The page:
The small Tuscan town of Castelluccio is preparing for its annual festival, a spectacular pageant in which a leading role will be taken by the self-exiled English painter Gideon Westfall. A man proudly out of step with modernity, Westfall is regarded by some as a maestro, but in Castelluccio – as in the wider art world – he has his enemies, and his niece – just arrived from England – is no great admirer either. And a local girl is missing, a disappearance that seems to implicate the artist.
But the life and art of Gideon Westfall form just one strand of Nostalgia, a novel that teems with incidents and characters, from religious visionaries to folk heroes. Constantly shifting between the panoramic and the intimate, between the past and the present, Nostalgia is a fiction into which are woven the kaleidoscopic narratives of art, architecture, history, legend and much more.
Praise for NOSTALGIA
“Buckley continues to write fiction as if it mattered . . . Nostalgia is his eighth novel, and is as strange, as nuanced and as peculiar as everything else he’s done, and certainly as good as anything by the dozen or so big brand names of contemporary Eng Lit.”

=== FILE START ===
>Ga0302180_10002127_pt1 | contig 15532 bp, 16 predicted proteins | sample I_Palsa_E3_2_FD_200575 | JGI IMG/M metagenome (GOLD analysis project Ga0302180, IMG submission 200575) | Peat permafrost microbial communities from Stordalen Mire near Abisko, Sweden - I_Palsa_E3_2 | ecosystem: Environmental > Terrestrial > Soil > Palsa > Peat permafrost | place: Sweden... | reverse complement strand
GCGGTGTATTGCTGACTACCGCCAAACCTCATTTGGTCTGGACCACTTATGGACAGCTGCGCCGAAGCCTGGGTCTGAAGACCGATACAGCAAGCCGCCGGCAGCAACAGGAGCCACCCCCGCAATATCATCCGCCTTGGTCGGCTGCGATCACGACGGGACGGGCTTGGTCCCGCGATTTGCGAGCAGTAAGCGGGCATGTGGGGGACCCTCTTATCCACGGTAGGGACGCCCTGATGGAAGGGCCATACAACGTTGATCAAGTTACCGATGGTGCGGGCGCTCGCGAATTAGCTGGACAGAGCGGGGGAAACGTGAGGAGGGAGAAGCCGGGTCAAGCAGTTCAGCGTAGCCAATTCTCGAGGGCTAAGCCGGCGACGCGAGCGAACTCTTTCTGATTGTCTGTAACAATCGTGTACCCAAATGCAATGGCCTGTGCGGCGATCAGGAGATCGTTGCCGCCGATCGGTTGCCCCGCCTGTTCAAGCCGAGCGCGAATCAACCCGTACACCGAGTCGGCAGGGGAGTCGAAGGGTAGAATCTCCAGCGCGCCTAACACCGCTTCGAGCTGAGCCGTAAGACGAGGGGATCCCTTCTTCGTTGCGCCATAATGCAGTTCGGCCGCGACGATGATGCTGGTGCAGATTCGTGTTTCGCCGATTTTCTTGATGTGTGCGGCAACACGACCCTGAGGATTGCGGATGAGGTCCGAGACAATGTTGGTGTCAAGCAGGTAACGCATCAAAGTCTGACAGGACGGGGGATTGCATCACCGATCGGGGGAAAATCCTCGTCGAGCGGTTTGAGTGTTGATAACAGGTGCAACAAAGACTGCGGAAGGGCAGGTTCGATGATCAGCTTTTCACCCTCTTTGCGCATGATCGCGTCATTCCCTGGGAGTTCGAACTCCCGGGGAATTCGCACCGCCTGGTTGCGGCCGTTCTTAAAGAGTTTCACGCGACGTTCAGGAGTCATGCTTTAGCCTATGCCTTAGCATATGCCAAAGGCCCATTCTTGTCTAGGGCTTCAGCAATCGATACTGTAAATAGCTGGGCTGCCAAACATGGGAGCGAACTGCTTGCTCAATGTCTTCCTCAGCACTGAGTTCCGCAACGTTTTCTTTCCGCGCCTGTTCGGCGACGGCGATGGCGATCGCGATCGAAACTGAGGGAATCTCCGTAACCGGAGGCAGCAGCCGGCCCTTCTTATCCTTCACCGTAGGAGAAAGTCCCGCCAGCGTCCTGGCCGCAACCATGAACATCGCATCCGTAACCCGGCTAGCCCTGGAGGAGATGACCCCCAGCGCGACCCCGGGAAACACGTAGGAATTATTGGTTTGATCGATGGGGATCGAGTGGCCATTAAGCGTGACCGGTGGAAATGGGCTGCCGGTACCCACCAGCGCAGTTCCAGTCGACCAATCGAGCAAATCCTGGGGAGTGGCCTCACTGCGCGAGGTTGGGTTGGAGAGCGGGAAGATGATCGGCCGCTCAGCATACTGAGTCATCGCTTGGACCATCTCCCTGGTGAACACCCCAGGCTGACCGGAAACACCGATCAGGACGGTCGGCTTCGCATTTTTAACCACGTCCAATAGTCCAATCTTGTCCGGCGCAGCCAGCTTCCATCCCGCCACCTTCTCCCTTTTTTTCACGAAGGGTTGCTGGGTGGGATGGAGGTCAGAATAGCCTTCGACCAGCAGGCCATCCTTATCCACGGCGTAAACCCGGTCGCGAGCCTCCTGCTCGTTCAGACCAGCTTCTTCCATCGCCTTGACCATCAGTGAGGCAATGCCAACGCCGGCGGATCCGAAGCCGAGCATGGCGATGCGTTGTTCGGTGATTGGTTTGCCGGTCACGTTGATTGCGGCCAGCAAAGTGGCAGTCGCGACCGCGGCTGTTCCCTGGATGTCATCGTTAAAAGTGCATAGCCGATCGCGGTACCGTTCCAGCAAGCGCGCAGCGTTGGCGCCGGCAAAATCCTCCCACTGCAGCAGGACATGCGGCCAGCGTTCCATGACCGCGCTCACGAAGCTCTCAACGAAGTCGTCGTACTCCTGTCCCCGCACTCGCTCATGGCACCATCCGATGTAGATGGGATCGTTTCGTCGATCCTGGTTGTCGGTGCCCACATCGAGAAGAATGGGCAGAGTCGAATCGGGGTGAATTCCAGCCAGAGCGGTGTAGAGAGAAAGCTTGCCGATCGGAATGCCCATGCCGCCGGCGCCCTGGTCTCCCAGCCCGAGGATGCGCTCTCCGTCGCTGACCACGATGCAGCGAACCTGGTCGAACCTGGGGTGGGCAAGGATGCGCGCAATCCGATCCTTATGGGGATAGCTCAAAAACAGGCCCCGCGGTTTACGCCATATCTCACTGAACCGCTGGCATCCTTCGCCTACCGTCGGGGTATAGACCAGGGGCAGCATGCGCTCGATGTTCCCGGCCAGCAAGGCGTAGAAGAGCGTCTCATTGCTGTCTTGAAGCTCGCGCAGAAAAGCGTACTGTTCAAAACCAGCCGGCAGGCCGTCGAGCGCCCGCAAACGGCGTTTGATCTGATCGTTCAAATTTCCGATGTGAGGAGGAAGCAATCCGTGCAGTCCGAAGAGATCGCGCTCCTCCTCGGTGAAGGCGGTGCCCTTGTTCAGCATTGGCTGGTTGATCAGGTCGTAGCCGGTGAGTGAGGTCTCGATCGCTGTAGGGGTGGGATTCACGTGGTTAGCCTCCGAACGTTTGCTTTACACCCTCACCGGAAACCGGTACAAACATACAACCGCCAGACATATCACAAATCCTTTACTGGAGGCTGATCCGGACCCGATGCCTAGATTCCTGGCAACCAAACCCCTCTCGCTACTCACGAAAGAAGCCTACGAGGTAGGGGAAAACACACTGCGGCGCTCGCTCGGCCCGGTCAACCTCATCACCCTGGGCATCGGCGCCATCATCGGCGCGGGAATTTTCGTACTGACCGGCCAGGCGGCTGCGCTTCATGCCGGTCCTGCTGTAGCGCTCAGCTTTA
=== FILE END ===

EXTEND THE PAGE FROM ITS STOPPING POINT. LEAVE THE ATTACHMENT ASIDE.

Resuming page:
…a minor-key masterpiece of restraint, invention and the fine art of keeping expectations deliberately low, then elegantly surpassing them. […] a portrait of a place as complete as any far-flung cosmos in a science-fiction space opera, and of an intricate trio of characters as intimately knowable and unknowable as any in contemporary fiction. Frankly, if you are holidaying in Italy this summer, I’d pack this instead of, not as well as, your Rough Guide.
Guardian Readers’ Books of the Year
But my book of the year is Jonathan Buckley’s breathtakingly clever novel, Nostalgia (Sort of Books). Set in a small Tuscan town it puts before us not only the expatriate protagonists but also the town itself, its history, its local residents and their life histories, all interspersed with scholarly digressions. Wonderful.
My favourite book of the year is Nostalgia by Jonathan Buckley (Sort of Books). It is impossible in a few words to do justice to the scope and depth of this multilayered novel, except to recommend it as warmly as possible. It is set in Castelluccio, a small town in Tuscany, the home of an ageing English painter, Gideon Westfall. Through many diffuse strands, which include documentation of Westfall’s work, Buckley paints a comprehensive picture of the town’s people, history, geography and mythology in a classic evocation of place.